Motoring: BMW makes SUV worthy
To find an SUV that can achieve those figures is even more rare, so imagine the surprise most people get, when I tell them that a BMW X5 diesel (yes a Diesel) is capable of such performance numbers. On top of which, I found that on my week long test, which involved both city and highway driving, I averaged 10.6-litres/100km. Almost sounds too good to be true, but then this X5 is a very good vehicle.
The engine responsible for accomplishing these amazing stats is a 3.0-litres, in-line six-cylinder engine with a two-stage turbo, which produces 265 hp and a colossal 425 lb/ft of torque. That's an immense torque figure that truly impresses out on the highway, as this SUV just lunges forward at a rate that can shame many sports coupe's.
Handling all that power is BMW's familiar six-speed automatic with Steptronic, for some manual control fun. All this works very well indeed to translate the power to its xDrive (all-wheel drive) system, and it actively sends the power to whichever wheel can best use it.
So you can imagine, its on-road feel is spectacular, and being a BMW, it handles very well too. My test vehicle even came with the optional Active Steering, which very quickly changes the effort required to carry out certain maneuvers. So when you are in a parking lot, the steering is light and doesn't require many turns to do a full u-turn, while on highway speeds, it has a firm feel.
I did notice that it has very little on-centre feel, would have liked more feel there, and the active steering does feel unusual when you are trying to carve through some country roads.
However the biggest complaint I heard was from my passengers, who felt the ride was a bit too bouncy. Personally I didn't mind the ride quality, but I will admit that Range Rover's do ride the bumps better. Although everyone did love the interior, which still looks good, despite the fact the X5 in its current shell, is a few years old. With the optional extra-large sunroof, it can double up as a sun lounge.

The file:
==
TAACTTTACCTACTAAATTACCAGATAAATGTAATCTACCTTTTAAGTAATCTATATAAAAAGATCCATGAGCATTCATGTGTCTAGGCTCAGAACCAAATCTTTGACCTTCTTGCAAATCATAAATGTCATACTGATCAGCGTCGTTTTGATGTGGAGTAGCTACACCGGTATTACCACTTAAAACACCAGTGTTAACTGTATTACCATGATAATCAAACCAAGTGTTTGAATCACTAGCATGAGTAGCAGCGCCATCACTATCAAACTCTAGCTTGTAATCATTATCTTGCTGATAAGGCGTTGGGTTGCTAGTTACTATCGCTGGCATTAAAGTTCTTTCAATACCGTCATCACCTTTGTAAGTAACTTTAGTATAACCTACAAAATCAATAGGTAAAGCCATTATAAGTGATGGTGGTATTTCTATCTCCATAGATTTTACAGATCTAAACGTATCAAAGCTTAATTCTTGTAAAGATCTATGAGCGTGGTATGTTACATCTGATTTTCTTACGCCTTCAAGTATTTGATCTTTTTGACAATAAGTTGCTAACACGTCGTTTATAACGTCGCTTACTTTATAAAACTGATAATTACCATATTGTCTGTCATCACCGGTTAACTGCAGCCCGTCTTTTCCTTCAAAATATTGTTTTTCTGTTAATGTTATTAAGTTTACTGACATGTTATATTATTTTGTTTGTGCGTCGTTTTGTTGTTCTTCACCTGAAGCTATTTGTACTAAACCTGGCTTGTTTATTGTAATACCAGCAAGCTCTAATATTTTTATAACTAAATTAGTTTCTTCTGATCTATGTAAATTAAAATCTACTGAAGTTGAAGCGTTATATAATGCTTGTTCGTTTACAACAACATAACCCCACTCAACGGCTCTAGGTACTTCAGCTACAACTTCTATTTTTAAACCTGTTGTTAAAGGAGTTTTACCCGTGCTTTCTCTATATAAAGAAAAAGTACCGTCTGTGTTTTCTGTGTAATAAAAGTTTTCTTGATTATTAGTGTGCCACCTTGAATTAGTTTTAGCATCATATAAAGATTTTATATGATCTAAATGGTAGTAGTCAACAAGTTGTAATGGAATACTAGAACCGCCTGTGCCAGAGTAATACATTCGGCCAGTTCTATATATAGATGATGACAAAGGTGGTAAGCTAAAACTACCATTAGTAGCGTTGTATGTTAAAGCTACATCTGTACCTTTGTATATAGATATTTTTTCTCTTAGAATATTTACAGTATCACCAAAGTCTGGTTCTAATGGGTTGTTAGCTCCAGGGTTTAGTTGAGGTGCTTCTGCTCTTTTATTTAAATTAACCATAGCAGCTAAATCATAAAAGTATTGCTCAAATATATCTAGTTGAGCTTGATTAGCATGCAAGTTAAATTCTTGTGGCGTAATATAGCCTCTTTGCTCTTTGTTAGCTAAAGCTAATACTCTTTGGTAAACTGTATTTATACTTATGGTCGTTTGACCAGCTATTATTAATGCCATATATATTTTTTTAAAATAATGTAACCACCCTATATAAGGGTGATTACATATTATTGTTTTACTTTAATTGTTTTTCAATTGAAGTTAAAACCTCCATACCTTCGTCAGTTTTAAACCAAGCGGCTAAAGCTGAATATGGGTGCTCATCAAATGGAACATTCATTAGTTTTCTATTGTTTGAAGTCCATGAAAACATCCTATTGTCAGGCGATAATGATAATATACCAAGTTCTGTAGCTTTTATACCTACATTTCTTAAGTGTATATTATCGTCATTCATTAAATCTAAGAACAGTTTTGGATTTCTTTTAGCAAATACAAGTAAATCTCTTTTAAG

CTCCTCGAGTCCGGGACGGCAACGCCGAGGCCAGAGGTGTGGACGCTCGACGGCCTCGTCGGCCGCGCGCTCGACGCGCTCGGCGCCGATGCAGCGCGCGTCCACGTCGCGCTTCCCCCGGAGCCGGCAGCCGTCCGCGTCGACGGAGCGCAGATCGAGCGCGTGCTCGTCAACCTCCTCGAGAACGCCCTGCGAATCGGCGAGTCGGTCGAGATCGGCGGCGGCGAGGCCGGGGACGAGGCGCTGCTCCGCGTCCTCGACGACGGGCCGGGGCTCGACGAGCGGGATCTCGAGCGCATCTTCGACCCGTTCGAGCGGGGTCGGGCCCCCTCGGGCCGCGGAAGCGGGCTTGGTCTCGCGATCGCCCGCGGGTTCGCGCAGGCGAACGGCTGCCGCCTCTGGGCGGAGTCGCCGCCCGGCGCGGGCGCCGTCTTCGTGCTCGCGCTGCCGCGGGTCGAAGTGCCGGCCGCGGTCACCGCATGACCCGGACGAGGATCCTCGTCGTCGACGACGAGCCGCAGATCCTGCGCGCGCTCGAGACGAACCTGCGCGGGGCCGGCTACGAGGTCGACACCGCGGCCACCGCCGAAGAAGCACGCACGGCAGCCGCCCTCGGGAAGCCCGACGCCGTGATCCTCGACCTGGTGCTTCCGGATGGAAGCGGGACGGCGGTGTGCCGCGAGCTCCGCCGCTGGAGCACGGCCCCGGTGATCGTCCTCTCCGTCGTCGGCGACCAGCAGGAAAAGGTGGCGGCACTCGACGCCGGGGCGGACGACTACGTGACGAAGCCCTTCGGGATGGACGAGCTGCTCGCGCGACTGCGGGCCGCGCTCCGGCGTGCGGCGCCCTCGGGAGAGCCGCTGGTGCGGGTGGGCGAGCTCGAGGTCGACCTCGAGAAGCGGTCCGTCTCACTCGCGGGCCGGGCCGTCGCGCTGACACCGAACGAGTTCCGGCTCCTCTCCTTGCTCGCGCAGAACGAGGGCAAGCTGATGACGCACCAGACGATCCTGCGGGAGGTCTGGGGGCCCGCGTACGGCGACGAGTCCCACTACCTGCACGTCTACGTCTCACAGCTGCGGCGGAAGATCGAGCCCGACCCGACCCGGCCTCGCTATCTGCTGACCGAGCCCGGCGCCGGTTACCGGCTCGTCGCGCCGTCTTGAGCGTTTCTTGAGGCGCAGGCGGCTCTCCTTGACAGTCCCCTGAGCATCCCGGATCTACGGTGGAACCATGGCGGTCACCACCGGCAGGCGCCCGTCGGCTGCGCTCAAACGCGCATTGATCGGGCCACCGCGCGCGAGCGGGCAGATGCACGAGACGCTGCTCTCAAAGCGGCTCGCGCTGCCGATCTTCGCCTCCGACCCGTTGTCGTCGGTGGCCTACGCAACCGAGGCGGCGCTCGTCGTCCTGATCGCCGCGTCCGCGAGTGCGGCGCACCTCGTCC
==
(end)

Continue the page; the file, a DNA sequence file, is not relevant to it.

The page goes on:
Too bad I had it during a cold, overcast, and snowy February. However, in the cold months you really appreciate its heated seats, and its heated steering wheel (now standard).
In winter you also appreciate its high ground clearance, which makes it easy to drive over anything mother nature decided to place in your path, and how safe an active all-wheel drive vehicle is in winter.
So how does this compare to the X6 I tested a month ago? From the handling point of view, the X6 is certainly sharper, but the X5 does have a better ride. The X5 xDrive35d might not have the pace of the X6 xDrive50i I had, but then the diesel did much better on fuel economy. Plus the X5 is more practical, as it is shaped like a normal SUV, and not some SUV pretending to be a coupe.
Perhaps the best part about this X5 diesel is its price, which starts at $62,200. Trust me, that is a bargain compared to what this vehicle has to offer. In fact, I would go as far as to say, if I could have just one vehicle to drive for the whole year, I'd pick this X5 diesel.